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ECU’s motto is Servire - To Serve. The university prepares graduates by engaging the broad range of human knowledge and developing the skills that promote self-discovery and informed, responsible citizenship.
The fundamental purpose served in requiring students to take general education courses is to have students develop an understanding of aspects of the human condition that are not the primary focus of their major field of study. The number of subjects that fit this description is larger than can be required of ECU’s students. Hence the university only requires courses in the broadest and most basic areas of study along with courses in especially valuable competency areas (written communication, mathematics, health promotion and health-related physical activity and diversity). Most professional and interdisciplinary programs of study are grounded in the following broad, basic areas of study: the fine arts, the humanities, the social sciences, and the natural sciences.
General education exposes students to the broad range of human knowledge, while enabling them to acquire key skills and to gain critical competencies that prepare them to understand societal problems and to seek solutions. On that foundation, students then build expertise in one or more academic areas, developing the capacities to establish themselves in the work world and to contribute to society as engaged and well-informed citizens.
Students explore and inquire in the humanities, fine arts, natural sciences and social sciences, learn to communicate effectively both orally and in writing, develop quantitative literacy, become familiar with global concerns and the diversity of the human experience, and cultivate the broad knowledge and skills that inform the mature exploration of their own majors. This foundation and its integration with specialized learning in the students’ majors enable them to live broadly informed, responsible, and meaningful lives; at the same time, this preparation is essential to good citizenship in an increasingly global and culturally diverse world.
Fully developing each student’s communication, computational and critical thinking skills can only be accomplished by the student’s program of study in their academic major. General education courses advance students beyond the competencies acquired in PK-12 education, but these courses are too few in number and too early in an undergraduate’s career to fully prepare students in these skill areas. The full development of these skills is the responsibility of each student’s major area of study.
Competency area program learning outcomes identify what each course that earns general education credit must achieve in order for it to fulfill a general education competency requirement.
Only undergraduate 1000 or 2000 level courses that have no prerequisites and that have as a primary requirement that the students enrolled in the course achieve the program learning outcomes for one competency area in the general education core can receive general education credit for that competency. This applies to all ECU colleges that offer undergraduate 1000 and 2000 level courses.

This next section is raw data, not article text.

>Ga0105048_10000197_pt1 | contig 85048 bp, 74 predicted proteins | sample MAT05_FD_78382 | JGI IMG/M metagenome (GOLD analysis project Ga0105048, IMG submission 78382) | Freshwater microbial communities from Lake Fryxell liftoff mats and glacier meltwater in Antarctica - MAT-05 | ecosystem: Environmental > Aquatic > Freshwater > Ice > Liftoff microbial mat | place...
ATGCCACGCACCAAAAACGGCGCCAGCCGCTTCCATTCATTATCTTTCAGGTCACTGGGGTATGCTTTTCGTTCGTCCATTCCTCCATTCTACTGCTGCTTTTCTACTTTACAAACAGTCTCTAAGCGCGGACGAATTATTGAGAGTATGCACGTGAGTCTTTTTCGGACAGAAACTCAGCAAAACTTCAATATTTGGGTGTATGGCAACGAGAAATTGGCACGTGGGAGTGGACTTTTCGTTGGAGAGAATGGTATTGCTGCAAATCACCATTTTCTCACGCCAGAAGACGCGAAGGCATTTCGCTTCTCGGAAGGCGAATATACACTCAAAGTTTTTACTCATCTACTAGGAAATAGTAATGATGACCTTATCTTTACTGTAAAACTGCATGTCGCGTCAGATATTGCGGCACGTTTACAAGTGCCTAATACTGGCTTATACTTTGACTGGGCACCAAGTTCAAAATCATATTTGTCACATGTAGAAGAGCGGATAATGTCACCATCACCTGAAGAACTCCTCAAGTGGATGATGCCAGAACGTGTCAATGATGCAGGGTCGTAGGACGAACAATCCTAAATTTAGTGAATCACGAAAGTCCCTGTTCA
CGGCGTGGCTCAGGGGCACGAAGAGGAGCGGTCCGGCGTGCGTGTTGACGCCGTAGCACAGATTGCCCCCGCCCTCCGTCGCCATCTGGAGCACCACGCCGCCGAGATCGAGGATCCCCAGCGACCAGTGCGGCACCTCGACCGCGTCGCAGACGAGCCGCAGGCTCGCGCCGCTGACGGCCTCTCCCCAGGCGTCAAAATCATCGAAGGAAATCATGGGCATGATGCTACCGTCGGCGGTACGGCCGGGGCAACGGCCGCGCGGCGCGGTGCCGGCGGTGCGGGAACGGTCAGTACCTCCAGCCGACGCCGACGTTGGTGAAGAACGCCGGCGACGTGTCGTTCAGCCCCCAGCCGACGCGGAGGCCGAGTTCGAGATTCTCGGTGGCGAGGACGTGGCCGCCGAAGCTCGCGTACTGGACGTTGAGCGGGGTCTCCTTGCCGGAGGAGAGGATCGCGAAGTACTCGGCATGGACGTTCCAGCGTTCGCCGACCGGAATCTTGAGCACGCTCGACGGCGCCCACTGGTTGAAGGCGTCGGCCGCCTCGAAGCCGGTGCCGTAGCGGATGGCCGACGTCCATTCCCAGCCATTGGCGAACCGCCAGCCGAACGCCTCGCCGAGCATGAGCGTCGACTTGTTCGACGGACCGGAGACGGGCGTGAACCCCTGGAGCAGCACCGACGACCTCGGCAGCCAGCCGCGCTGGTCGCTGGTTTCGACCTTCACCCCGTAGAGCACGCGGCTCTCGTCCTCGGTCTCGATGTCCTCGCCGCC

Courses in the humanities and in interdisciplinary areas linked to subjects in the humanities challenge students to critically examine their beliefs and the beliefs of others about what can broadly be called “human existence” or referred to as “what it is to exist as a human being.” Humanities courses address a range of issues that ancient texts show have captured people’s attention for over 3000 years. These problems include matters of value, and the courses that address them require students to critically assess diverse understandings of life’s aesthetic, ethical and moral dimensions. Humanities courses require students to learn one or more methods of critical analysis and to understand the value of knowledge both for its own sake and for its application. The knowledge gained by taking courses in the humanities contributes to each student’s understanding of how to choose a life worth living.
The following program learning outcomes define the humanities competency. Students who have completed the general education humanities requirements can:
- Distinguish artistic, literary, philosophical or religious creations from other types of work and describe how they address enduring human concerns and the human condition.
- Apply discipline-specific criteria and evaluate the significance of specific literary, artistic, philosophical or religious works to enduring human concerns and the human condition.
- Apply discipline-specific knowledge in the humanities to contrast their understanding with that of others of the significance of specific artistic, literary, philosophical or religious works to enduring human concerns and the human condition.
Courses in the fine arts develop the knowledge and skills students required to create, critique and appreciate diverse forms of fine art. These courses develop an understanding of the fine arts considered for their own sake and for their social, political and other impacts. Learning to apply one or more methods of critical analysis is essential to the critique of the different aspects of the fine arts. Creating, critiquing and appreciating works of visual and performing art and engaging in the scholarly study of the history and appreciation of the fine arts enhances the quality of each student’s life experience and contributes to the well-being of humanity.
The following program learning outcomes define the fine arts competency. Students who have completed the general education fine arts requirements can: